DC’s deadliest assassin makes for a superb action-figure. But what about Swamp Thing, Static, Wonder Woman and Cyborg?
DC’s Icons line of action figures has been an interesting experiment. There’s no real uniting principle, unlike, say, the various Designer Series that celebrate the work of a particular artist, or the New 52 line, which was geared toward emphasizing the supposedly permanent new looks given the publisher’s characters.
Rather, these highly articulated, 6-inch-scale figures are created to hone in on a character’s appearance in a specific, popular story — though not necessarily how that artist drew them. (They’re designed by A-List artist Ivan Reis but are decidedly generic in appearance.) There’s also wiggle room built in so that DC Collectibles can stay current by offering a 7-pack of Justice League Rebirth figures (click here for a look at those) or the upcoming Super Sons 2-pack.
Not everything’s worked out. Casting too wide a net has led to some missteps, such as soliciting figures for which there was little retailer enthusiasm. A classic Booster Gold-Blue Beetle 2-pack, for instance, had to be cancelled for just such a reason. Perhaps it’s because Mattel’s defunct but fairly comprehensive DC Universe Classics line already filled such niches. Plus, DC Collectibles and its antecedent, DC Direct, similarly has a voluminous library of classically attired figures that are readily available on the secondary market.
Still, I like that the Icons line exists. It’s not the level of articulation — a benefit I find to be overrated in general — it’s the accessories and the quality of the figures, which has improved after some early issues.
This month, we’ve gotten five new ones: Wonder Woman, Cyborg, Static, Swamp Thing and the best of the bunch, Deathstroke.
Here’s a look at each:
Similar to the version in the Justice League 7-pack but not an exact copy. Both are skirted and the faces are the same but there are significant differences as well, particularly with the color scheme. (This version is based on the New 52-era Amazo Virus storyline.) What this WW has going for it are all the bells and whistles that were missing in the Justice League set. In that case, WW didn’t even have a golden lasso, a regrettable oversight. This version, however, more than makes up for it with two — one that you can hang on Wonder Woman’s belt, the other in what I guess you could call “lasso mode.” There’s a sword, the usual set of extra hands and a shield, which doesn’t stay on Diana’s forearm particularly well.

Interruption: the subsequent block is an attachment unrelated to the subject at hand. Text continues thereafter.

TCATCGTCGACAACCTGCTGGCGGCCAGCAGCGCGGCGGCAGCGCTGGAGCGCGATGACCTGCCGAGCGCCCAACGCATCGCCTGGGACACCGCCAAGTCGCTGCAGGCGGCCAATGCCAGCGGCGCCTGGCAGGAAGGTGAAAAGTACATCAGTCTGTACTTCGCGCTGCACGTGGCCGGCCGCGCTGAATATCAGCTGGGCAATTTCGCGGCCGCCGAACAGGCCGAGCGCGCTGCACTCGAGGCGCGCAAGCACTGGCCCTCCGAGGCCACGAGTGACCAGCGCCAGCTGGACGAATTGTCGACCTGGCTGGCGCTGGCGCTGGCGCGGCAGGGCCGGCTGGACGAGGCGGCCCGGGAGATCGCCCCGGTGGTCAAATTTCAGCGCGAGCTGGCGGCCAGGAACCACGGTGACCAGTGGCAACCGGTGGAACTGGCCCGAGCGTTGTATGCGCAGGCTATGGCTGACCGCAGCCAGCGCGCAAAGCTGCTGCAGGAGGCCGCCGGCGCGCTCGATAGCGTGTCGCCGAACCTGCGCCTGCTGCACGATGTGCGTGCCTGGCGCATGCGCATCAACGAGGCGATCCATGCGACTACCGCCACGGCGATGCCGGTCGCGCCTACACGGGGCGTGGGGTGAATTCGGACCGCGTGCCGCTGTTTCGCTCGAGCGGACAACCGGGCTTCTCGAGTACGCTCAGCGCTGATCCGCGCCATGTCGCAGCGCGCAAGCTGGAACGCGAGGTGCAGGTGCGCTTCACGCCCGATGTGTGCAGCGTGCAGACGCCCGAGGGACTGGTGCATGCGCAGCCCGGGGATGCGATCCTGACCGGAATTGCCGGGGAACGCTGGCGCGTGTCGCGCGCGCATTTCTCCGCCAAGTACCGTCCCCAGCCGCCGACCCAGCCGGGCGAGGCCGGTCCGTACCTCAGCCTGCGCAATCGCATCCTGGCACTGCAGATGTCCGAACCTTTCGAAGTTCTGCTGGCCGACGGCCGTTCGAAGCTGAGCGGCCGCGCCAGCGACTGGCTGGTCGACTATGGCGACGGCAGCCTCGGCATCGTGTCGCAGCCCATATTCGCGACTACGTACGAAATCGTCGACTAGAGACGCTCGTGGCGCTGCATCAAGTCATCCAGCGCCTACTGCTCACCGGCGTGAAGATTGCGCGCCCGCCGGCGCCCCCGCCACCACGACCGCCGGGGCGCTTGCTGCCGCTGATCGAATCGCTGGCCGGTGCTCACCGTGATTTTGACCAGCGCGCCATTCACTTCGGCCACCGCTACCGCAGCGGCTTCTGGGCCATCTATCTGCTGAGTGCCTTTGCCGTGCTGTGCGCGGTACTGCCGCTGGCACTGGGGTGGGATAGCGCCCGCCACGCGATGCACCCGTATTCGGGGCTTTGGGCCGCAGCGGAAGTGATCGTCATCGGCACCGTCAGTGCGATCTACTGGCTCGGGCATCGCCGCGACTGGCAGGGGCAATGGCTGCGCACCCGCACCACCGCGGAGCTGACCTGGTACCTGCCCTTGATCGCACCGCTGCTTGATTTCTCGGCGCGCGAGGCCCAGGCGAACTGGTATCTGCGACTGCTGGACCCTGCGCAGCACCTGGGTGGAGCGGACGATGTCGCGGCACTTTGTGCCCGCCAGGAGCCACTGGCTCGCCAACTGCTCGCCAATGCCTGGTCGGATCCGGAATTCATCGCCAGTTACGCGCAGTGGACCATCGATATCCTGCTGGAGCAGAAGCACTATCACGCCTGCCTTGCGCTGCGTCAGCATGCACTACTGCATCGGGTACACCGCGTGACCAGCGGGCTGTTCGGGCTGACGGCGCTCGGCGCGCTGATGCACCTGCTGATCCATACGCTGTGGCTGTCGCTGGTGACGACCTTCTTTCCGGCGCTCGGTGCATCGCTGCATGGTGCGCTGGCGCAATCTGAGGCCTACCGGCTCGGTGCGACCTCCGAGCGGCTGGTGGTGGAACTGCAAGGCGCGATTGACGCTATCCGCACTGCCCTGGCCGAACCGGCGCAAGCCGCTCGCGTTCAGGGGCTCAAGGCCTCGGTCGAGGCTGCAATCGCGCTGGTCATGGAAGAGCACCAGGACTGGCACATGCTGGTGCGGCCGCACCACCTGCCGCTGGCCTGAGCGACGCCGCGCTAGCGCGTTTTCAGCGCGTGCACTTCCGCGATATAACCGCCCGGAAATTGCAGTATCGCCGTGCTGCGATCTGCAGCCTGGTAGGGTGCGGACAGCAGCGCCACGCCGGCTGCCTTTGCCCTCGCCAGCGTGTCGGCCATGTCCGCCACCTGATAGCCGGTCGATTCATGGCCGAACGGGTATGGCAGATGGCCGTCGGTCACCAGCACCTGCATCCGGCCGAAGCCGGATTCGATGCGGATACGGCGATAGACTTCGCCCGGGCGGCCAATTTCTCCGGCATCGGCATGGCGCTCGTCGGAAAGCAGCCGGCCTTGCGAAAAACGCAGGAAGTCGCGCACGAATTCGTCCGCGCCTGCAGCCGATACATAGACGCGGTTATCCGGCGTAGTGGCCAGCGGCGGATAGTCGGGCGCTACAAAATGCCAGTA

As I noted last time, it’s tough to get an athletic woman’s build done right in a 6-inch action figure but this is a solid sculpt. And she certainly looks like Wonder Woman, even if her face is a little on the squashed side.
This is a deluxe set that goes all in with the accessories. It’s nominally based on Vic Stone’s Forever Evil look but that hasn’t changed much since then so this is basically the same figure as the JL version. (I will never get used to Cyborg as a member of the Justice League, by the way. He will always be a Teen Titan to me.) Like Wonder Woman, the difference is in all the extras. There’s all sorts of faux hardware, including limbs that feature a variety of weapon attachments. It’s pretty cool but be prepared to pay extra: About $45 instead of the standard figures’ $28.
This is an interesting one. Static is perhaps the best known of the Milestone characters what with his popular animated series and all. But neither he nor the rest of the Milestone crew are active right now so it’s kind of an odd choice. That said, Static will always have a following and this is a solid, basic figure.
He comes with an interchangeable head featuring his “X” cap and a manhole cover that can be “elevated” on an electric charge. He was originally announced as having a yellow overcoat and an extra set of hands but those did not end up in the final set.
This is the one real disappointment of this assortment. Swampy is taller than the others but this is a character who should be hulking, with vines and roots and all manner of flora hanging off of him. This Swamp Thing, ostensibly based on his earliest appearances by Len Wein and Bernie Wrightson, is far too slim and sleek. Just looking at him takes you out of the illusion. DC Collectibles’ New 52 version was far more evocative of Alec Holland’s monstrous alter ego.
This figure has a strong visage but there’s little else to recommend him other than the spectacularly horrifying Un-Man accessory.
This is the one that makes the wave. First off, I can’t do a story like this without playing the Official Deathstroke Theme — thanks to the late, lamented Dave’s Long Box:
Beyond that, this is a great figure — one of the best of the Icons line to date. Why? Because the basic design feature of these figures is the rounded musculature — which lends itself perfectly to a character designed by George Perez.
Ol’ Slade looks like he jumped right off the pages of The New Teen Titans’ The Judas Contract, which is fitting because this figure is based on his original orange-and-blue get-up.
By the way, if you look at Deathstroke’s outfit dispassionately, it’s kind of silly. But it works, man, it works.
The accessories are excellent, with all sorts of Slade-specific weaponry, including guns, sword, bo staff and whatnot. Best part, though? The interchangeable heads. You get badass Slade and badass Deathstroke.
This is an icon.